Lake Superior agate

Lake Superior agate.

Agate is a mineral and gemstone composed of layers of microcrystalline quartz, generally of different varieties of colors, intimately joined together. Agate usually occurs as rounded nodules or veins in other rock. The layers of colored quartz are often concentric, and sometimes appear in cross section nearly concentric.


The composition of agate varies greatly, but silica is always predominant, usually with alumina (aluminium oxide) and iron oxide. Chalcedony, carnelian, amethyst, common quartz, jasper, opal, and flint occur as layers in agate, and are spoken of as kinds of agate. There are also clouded agates, star agates, moss agates, etc., so called from their appearance. Agate can be finely polished and is much used for ornamental purposes. Hardness: about 6.5, specific gravity: about 2.6.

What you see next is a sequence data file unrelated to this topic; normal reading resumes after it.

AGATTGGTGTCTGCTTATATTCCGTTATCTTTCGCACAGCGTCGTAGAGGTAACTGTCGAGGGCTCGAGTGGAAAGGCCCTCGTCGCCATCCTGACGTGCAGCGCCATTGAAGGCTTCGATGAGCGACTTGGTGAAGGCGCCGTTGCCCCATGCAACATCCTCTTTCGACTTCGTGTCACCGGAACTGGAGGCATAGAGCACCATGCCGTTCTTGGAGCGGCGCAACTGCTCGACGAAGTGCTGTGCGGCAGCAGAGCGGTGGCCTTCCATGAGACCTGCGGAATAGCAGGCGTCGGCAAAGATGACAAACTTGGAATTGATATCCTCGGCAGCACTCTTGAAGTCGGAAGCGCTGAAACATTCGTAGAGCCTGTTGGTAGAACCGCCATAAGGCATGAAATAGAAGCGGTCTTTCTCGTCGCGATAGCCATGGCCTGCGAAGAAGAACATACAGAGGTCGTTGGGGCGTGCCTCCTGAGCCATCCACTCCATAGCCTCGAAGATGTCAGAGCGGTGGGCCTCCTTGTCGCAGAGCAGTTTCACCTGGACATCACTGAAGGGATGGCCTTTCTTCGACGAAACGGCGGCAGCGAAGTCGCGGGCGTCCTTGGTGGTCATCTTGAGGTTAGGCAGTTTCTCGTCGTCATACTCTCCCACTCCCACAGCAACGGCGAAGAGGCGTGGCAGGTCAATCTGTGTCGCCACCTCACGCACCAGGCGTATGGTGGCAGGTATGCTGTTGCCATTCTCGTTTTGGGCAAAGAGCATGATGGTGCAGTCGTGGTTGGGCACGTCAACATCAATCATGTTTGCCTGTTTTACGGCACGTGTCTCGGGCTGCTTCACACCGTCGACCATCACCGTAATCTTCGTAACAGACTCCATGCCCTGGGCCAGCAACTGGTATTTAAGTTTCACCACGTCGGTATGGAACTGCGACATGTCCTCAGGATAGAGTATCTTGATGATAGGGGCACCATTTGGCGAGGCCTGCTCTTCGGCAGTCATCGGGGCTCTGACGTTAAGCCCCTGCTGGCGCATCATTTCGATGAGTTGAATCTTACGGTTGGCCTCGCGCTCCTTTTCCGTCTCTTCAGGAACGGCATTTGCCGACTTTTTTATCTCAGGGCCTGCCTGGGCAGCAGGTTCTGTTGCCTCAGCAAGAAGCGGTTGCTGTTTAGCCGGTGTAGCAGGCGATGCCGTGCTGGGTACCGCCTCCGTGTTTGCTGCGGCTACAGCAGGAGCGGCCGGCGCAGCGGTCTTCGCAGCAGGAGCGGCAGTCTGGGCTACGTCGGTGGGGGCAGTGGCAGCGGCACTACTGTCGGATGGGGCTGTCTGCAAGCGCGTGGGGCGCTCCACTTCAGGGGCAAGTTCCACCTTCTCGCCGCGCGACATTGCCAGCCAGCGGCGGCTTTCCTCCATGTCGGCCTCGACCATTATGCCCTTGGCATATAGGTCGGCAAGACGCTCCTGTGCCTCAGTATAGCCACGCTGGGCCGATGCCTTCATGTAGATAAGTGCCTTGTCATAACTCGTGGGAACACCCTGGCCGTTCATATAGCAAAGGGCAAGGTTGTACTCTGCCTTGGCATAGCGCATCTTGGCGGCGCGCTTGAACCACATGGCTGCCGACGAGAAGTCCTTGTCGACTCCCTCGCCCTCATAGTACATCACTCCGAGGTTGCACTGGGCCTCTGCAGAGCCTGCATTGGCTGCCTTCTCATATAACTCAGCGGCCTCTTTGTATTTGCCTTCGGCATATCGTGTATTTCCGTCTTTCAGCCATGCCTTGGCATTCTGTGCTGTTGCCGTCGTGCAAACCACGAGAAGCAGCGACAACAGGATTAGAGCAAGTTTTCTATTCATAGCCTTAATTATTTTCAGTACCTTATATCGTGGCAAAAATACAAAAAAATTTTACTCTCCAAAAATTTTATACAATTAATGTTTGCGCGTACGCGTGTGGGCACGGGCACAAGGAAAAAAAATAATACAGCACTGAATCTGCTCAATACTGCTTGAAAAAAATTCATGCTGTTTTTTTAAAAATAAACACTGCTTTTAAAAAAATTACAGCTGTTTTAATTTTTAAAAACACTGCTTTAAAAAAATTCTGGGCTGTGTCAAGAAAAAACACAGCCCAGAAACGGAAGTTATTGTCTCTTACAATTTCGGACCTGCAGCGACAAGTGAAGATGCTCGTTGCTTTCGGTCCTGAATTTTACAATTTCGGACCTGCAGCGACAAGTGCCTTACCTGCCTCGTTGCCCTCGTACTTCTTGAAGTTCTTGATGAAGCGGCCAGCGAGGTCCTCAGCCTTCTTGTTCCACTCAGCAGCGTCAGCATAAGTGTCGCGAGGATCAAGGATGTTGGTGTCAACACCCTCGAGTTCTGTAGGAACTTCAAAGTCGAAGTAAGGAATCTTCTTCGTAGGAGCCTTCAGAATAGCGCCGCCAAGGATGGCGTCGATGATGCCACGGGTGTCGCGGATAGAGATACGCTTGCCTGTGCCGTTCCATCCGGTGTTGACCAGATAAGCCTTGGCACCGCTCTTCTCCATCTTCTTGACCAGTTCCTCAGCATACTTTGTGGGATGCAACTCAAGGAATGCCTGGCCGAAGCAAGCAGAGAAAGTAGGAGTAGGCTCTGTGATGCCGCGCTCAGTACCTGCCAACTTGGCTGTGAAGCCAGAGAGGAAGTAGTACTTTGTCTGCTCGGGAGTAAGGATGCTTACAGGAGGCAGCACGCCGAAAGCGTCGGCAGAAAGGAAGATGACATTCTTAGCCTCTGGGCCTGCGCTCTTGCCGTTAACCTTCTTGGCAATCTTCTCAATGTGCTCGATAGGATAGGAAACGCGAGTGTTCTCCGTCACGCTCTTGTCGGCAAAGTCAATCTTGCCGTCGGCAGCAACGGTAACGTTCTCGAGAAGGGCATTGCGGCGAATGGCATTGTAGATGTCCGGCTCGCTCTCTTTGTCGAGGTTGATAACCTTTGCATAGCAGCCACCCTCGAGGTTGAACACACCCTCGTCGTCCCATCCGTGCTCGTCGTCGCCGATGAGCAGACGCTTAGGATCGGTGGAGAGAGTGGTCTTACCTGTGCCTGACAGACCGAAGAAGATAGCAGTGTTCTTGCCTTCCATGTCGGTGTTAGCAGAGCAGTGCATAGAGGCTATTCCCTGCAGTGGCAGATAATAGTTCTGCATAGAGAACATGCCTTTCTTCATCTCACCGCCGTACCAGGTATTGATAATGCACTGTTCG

Agate was believed in various cultures to have certain beneficial properties. Jews used agate to avoid falling and Arabs to improve the blood. In medieval times it was an anti-snake medicine. North Americans Indians used it to make implements of various kinds. It is still a symbol of good health and long life.